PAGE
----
The accuracy of more than half of the answers was even rated out of 10. But you shouldn’t rely on the results always being this high. In 6.25% of the answers the precision did not reach more than 3 points and in 10% the relevance did not reach a value higher than 3.
Among the questions that were answered incorrectly, the most common error was caused by hallucinations of facts. For example, ChatGPT’s answer to the question “What percentage of recyclable waste is actually recycled by Germany?” Correct in broad terms, but not in detail. According to the Federal Environment Agency, in 2020 it was 67.4%, while ChatGPT reported 63%.
ChatGPT is creative, but seems believable
In some cases, ChatGPT has generated false or false information, such as fabricated references or fake links, including articles and purported contributions in scientific publications. Additional errors occurred in cases where ChatGPT cited specific and correct scientific or literary sources but drew incorrect conclusions.
The researchers were also able to observe that ChatGPT’s inaccurate responses were so plausibly worded that they were falsely perceived as correct. “Because text generators like ChatGPT are trained to give answers that sound right to people, the confident answer style can trick people into believing the answer is correct,” says Maike Gossen.
The team also found misinformation in social discourse or bias. For example, some of ChatGPT’s incorrect responses reflected misunderstandings about effective action on climate change. This includes overestimating individual behavioral changes, but also individual measures with little impact that slow down structural and collective changes with greater impact. At times, the responses also seemed overly optimistic about technological solutions as a key tool for mitigating climate change.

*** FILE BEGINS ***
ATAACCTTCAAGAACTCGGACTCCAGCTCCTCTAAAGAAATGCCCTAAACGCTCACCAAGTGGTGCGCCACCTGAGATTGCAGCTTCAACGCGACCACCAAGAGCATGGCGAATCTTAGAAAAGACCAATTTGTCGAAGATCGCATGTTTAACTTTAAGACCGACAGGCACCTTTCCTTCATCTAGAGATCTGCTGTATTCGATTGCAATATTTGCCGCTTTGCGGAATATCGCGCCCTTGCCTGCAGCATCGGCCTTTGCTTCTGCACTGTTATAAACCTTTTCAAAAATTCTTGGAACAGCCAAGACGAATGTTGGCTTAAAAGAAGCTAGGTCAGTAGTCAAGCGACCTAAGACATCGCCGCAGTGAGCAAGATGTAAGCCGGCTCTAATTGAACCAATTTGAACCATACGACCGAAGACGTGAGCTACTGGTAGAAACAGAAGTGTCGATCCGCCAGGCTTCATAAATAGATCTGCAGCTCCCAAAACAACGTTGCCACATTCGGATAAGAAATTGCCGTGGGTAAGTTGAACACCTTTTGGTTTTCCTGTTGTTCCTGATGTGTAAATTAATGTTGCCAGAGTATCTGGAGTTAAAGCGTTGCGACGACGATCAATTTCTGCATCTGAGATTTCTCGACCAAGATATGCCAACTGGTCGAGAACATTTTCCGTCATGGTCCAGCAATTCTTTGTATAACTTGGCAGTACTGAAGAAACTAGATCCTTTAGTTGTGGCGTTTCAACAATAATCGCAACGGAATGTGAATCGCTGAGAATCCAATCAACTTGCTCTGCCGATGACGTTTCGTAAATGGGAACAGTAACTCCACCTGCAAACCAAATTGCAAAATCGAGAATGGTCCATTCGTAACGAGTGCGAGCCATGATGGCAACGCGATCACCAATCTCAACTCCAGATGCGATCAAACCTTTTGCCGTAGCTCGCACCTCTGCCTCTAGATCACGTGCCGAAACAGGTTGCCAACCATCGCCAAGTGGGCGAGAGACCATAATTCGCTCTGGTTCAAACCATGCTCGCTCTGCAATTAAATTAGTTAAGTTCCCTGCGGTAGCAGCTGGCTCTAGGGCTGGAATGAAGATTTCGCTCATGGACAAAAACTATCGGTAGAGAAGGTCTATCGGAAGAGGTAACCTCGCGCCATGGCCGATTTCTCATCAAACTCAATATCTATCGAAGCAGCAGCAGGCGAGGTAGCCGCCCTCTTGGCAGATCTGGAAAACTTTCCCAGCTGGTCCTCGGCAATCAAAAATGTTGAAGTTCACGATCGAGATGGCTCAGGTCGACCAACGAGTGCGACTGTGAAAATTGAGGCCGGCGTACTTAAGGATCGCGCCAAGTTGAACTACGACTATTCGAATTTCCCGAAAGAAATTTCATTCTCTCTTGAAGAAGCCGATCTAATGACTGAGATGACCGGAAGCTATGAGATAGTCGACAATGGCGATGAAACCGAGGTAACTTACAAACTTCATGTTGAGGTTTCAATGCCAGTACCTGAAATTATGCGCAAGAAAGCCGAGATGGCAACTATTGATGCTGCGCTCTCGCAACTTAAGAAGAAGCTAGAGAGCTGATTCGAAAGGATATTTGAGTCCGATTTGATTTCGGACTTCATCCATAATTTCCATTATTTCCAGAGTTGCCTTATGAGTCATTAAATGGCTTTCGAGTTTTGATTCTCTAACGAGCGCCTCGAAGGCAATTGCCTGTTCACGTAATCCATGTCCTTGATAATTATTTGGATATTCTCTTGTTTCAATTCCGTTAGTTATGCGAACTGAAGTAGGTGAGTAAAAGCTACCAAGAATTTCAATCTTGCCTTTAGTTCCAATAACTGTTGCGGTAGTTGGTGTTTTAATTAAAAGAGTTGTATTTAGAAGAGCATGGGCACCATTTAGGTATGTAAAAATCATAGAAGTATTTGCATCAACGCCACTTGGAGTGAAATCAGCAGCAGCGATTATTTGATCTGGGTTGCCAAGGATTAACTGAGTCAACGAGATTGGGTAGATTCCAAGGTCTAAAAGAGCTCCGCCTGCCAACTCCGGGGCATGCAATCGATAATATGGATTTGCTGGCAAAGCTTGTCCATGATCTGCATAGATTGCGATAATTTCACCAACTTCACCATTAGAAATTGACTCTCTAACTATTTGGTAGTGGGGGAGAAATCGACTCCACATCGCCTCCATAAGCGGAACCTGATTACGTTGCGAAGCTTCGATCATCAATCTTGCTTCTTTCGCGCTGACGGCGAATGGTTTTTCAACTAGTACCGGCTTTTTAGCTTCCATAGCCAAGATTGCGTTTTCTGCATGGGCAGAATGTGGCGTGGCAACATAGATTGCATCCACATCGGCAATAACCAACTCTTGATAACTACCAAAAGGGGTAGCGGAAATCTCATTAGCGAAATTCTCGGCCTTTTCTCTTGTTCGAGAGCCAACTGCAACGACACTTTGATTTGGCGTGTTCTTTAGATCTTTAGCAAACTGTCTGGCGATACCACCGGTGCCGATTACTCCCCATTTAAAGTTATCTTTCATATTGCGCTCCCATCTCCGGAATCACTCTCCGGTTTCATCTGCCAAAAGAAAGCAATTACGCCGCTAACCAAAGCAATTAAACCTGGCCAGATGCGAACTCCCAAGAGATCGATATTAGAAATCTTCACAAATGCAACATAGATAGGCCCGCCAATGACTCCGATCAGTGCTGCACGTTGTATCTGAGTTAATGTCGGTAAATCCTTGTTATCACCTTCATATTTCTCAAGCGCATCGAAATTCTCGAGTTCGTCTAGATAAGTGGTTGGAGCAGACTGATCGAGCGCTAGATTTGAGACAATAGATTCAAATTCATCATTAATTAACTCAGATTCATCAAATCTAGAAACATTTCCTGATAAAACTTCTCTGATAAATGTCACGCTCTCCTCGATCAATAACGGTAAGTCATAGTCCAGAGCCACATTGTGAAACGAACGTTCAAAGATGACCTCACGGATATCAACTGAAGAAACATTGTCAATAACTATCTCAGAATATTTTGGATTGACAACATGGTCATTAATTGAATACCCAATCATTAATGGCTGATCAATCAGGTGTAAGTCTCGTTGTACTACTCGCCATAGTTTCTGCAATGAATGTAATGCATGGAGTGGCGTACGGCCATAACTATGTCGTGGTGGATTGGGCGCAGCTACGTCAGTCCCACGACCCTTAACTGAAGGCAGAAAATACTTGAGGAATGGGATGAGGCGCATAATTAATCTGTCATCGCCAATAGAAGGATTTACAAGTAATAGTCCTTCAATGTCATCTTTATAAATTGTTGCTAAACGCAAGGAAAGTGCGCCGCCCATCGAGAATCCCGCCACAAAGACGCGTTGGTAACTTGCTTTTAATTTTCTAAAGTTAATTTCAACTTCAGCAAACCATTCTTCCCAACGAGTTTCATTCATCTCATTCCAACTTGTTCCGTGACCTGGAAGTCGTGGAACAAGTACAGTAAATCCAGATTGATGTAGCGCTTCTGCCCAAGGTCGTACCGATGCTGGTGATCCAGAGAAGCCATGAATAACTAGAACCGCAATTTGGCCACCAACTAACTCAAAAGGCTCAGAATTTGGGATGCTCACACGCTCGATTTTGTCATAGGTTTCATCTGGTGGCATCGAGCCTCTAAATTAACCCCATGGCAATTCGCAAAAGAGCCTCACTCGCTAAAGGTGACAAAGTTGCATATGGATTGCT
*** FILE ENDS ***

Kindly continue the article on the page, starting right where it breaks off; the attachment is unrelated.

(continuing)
Valuable but fallible source
Large language models like ChatGPT could be a valuable source of information on climate change, scientists conclude. However, there is a risk that they will spread and promote false information about climate change because it already reflects outdated facts and misunderstandings.
Their short study shows that controlling sources of environmental and climate information is more important than ever. However, in-depth specialist knowledge in the relevant field is often required to recognize incorrect answers, especially because they seem plausible at first glance.